When is an advertised price for a hotel room the total price you’re going to be charged?
In doing our homework about resort fees, ConsumerAffairs stumbled on a different enigma with some of the Expedia Group sites (which include Expedia.com, Hotels.com, Orbitz, et al). The issue was how quickly and transparently those online travel agencies (OTA) divulged what “taxes and fees” were tacked on to the price promoted at the beginning of the process -- a rate that the consumer might believe to be the actual final price.
“Likely many people booking rooms anchored onto the price they saw in a big, bold font on the screen, without thinking to read any further,” Sara Rathner, travel expert at NerdWallet told ConsumerAffairs.
“So when they’re charged this extra fee at the reception desk, it comes as a shock. But that fine print is available upon booking, you just have to hunt for it. It could be that hotels did disclose these fees upon booking -- in super-fine print hidden behind hyperlinks. Sometimes these fees are bundled under a general ‘taxes and fees’ line item so consumers can't exactly see what they're paying for.”
When ConsumerAffairs ran tests on Expedia Group sites, our general takeaway was one of ambiguity. Here are some of the things we experienced:
On Hotels.com, it took us at least three drilldown clicks before we were shown information relating to “taxes and fees.” However, a mouse-over provided some information.“Taxes are tax recovery charges paid to the hotel for its tax obligations. The fees are service charges that we keep as additional compensation for servicing your travel reservation. Please see Terms and Conditions,” the notice read.
When we called the site’s customer service/reservations number, we were given a variety of responses about taxes and fees, but usually not until we asked for clarification. Even then, we were told everything from “there are no fees” to the fees including “cleaning and stuff like that.”
The “taxes” portion is difficult to ascertain. In one call to Hotels.com about a Lincoln, Nebraska hotel, we were told that local taxes were “8.25 percent,” yet when we spoke with Derek Feyerherm, the Director of Sales & Operations for the Lincoln Convention and Visitors Bureau, we found that the consumer would pay 16 percent tax by the time everyone in the tax handout line was given their due -- city, state, etc.
Is this just an Expedia issue?
Expedia is likely not alone in this can of worms. It’s only fair to report that customer satisfaction with Expedia is the same as the consumer satisfaction with the overall internet travel website industry, according to Statista. On ConsumerAffairs, the company also has comparable ratings to its competitors.
We also researched room rates on a Choice Hotels site for a hotel in Panama City, Florida. When we pinpointed an affiliated property and called to ask that hotel’s agent for a breakdown of what the taxes included, we were told we couldn’t get one unless the agent actually processed the charge.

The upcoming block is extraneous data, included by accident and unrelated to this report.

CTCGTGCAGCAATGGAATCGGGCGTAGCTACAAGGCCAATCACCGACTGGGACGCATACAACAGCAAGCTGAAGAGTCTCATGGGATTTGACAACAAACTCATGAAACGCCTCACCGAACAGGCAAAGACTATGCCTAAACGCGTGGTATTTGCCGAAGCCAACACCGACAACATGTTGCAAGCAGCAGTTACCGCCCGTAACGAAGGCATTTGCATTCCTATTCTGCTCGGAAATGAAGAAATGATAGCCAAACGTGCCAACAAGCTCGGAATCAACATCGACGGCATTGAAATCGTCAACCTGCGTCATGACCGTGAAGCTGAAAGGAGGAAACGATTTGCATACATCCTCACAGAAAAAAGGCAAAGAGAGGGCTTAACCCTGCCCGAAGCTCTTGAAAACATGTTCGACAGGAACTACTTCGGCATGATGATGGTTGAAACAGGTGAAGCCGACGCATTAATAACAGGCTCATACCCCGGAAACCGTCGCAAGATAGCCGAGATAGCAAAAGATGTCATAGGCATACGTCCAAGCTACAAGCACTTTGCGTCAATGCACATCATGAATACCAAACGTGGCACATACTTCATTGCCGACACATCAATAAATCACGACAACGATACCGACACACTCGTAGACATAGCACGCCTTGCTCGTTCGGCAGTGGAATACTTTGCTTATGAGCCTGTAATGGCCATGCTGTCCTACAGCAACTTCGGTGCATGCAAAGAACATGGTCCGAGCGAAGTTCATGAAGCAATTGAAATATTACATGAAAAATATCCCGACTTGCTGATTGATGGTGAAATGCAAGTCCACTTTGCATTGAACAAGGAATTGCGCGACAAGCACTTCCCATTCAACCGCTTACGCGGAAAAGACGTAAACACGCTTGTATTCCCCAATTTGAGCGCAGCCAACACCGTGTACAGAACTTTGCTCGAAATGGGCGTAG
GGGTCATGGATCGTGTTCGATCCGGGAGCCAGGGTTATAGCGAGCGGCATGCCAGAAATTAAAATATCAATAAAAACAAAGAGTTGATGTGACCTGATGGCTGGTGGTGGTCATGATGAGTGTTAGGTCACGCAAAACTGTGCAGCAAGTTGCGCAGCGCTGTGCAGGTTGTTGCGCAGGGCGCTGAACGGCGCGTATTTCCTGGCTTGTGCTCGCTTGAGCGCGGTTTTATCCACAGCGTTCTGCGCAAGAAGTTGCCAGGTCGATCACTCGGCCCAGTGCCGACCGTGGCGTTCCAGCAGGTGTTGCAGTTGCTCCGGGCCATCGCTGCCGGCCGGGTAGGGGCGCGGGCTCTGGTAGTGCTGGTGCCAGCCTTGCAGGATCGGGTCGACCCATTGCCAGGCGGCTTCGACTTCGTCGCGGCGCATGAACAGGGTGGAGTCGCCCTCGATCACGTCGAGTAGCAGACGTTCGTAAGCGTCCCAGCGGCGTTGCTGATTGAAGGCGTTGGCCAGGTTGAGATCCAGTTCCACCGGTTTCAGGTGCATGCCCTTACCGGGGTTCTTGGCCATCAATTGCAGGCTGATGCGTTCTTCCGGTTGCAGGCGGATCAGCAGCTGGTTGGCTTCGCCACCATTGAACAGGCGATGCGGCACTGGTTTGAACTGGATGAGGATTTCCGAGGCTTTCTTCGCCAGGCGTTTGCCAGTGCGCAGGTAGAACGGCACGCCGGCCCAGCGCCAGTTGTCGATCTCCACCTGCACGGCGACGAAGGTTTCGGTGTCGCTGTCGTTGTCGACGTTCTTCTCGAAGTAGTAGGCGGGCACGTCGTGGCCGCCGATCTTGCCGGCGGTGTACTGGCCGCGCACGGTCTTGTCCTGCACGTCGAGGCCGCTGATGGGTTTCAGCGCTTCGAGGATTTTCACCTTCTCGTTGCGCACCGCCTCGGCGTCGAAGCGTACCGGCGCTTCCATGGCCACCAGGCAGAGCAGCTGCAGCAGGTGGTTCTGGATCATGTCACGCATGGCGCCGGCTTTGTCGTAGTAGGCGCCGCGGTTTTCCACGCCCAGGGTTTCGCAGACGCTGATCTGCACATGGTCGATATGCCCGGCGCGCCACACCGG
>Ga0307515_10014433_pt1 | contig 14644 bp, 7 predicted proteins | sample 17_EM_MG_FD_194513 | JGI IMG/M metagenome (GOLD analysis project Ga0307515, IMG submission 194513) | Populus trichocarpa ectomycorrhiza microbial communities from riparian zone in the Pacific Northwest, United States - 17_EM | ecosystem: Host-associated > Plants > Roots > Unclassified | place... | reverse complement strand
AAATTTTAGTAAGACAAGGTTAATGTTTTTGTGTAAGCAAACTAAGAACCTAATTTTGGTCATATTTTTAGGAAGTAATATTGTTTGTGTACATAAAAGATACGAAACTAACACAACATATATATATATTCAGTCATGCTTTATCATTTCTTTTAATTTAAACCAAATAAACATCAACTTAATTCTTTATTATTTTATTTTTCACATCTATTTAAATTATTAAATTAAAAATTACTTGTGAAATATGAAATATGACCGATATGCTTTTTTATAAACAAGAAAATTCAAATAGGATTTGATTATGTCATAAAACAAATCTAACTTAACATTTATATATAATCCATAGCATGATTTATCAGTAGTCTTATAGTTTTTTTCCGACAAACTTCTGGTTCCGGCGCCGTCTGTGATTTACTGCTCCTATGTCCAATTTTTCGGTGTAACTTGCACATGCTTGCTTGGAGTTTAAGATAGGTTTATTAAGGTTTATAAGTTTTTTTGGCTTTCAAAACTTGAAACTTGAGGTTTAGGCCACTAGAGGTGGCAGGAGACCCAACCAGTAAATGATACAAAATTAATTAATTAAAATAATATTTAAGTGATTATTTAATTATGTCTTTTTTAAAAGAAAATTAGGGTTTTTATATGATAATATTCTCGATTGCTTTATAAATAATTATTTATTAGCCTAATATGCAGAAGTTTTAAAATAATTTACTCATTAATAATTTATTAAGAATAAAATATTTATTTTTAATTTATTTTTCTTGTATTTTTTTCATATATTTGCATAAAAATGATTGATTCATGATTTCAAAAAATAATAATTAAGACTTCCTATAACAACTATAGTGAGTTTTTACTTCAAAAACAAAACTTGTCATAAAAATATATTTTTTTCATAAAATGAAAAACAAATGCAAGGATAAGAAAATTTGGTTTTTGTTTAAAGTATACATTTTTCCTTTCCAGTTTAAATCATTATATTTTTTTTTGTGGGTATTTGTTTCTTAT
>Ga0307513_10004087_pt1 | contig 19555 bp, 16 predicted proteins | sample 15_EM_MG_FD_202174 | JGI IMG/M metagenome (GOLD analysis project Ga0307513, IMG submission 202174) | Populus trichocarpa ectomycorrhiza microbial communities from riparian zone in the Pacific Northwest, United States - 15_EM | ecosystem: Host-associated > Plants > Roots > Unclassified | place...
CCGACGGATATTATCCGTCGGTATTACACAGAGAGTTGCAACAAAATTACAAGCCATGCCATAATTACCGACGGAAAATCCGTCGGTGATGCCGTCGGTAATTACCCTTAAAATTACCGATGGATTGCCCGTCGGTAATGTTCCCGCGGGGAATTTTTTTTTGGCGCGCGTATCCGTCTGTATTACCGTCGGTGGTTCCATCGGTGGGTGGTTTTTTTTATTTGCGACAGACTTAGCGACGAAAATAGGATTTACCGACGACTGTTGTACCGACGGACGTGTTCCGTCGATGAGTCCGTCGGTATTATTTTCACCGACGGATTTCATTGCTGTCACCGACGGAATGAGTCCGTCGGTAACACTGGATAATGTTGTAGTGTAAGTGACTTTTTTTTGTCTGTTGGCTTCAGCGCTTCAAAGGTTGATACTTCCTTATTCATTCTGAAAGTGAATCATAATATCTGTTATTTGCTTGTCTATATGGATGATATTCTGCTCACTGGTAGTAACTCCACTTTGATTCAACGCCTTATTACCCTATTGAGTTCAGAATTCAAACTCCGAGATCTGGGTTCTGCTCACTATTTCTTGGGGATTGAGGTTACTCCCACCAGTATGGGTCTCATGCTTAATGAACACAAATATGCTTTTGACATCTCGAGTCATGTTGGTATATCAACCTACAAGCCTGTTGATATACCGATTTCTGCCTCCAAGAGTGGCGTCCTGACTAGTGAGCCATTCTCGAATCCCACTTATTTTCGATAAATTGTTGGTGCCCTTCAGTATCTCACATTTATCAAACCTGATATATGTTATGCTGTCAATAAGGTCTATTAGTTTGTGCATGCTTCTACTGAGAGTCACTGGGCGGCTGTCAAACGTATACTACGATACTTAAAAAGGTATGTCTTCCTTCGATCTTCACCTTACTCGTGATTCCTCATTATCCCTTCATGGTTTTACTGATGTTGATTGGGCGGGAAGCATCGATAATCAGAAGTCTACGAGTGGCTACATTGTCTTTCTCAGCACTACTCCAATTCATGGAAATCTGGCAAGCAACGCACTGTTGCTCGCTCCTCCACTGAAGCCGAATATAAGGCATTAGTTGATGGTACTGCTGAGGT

It’s unclear how muddy this situation is across the entire online booking spectrum, but ConsumerAffairs found that the Booking Holdings sites (Booking.com, Priceline.com, Kayak.com, et al) often get taxes and fees out in plain sight, in black and white on its grid of what’s included, and much earlier in the process. In that regard, the advantage goes to Booking.
One comparative sticking point between the two major sites is that Expedia offers a toll-free number where consumers can ask questions, but getting through to someone at the Booking call center requires a confirmation number and pin code. Unfortunately, because we didn’t have either, we weren’t able to fully compare what taxes and fees disclosures we would obtain from a Booking agent versus what we received from Expedia.
One important note regarding transparency: a consumer may not always know what OTA they’re really dealing with. “Expedia loves to acquire smaller reservation sites to add to its ever-increasing repertoire of websites,” writes Investopedia’s Vanessa Page. “Often this is not even known to the consumer; for instance, a customer will visit hotwire.com, pay hotwire.com, and receive a bill from hotwire.com, but all while transacting with Expedia.”
Redundancy is not exclusive to Expedia. Booking also has some. For example, if a consumer finds a hotel rate they like on Kayak and wants to book it, they’ll be transported to Booking.com to finalize the transaction.
Is this a scam or purposeful?
This does not have any markings of a scam. Some consumers may feel that way, but until the U.S. government regulates OTAs, the consumer is responsible for reading the fine print and asking questions -- lots of questions.
If a consumer wants a complete breakdown of what they’re being charged, Feyerherm suggests calling the hotel directly. “They should have all that in their system,” he said.
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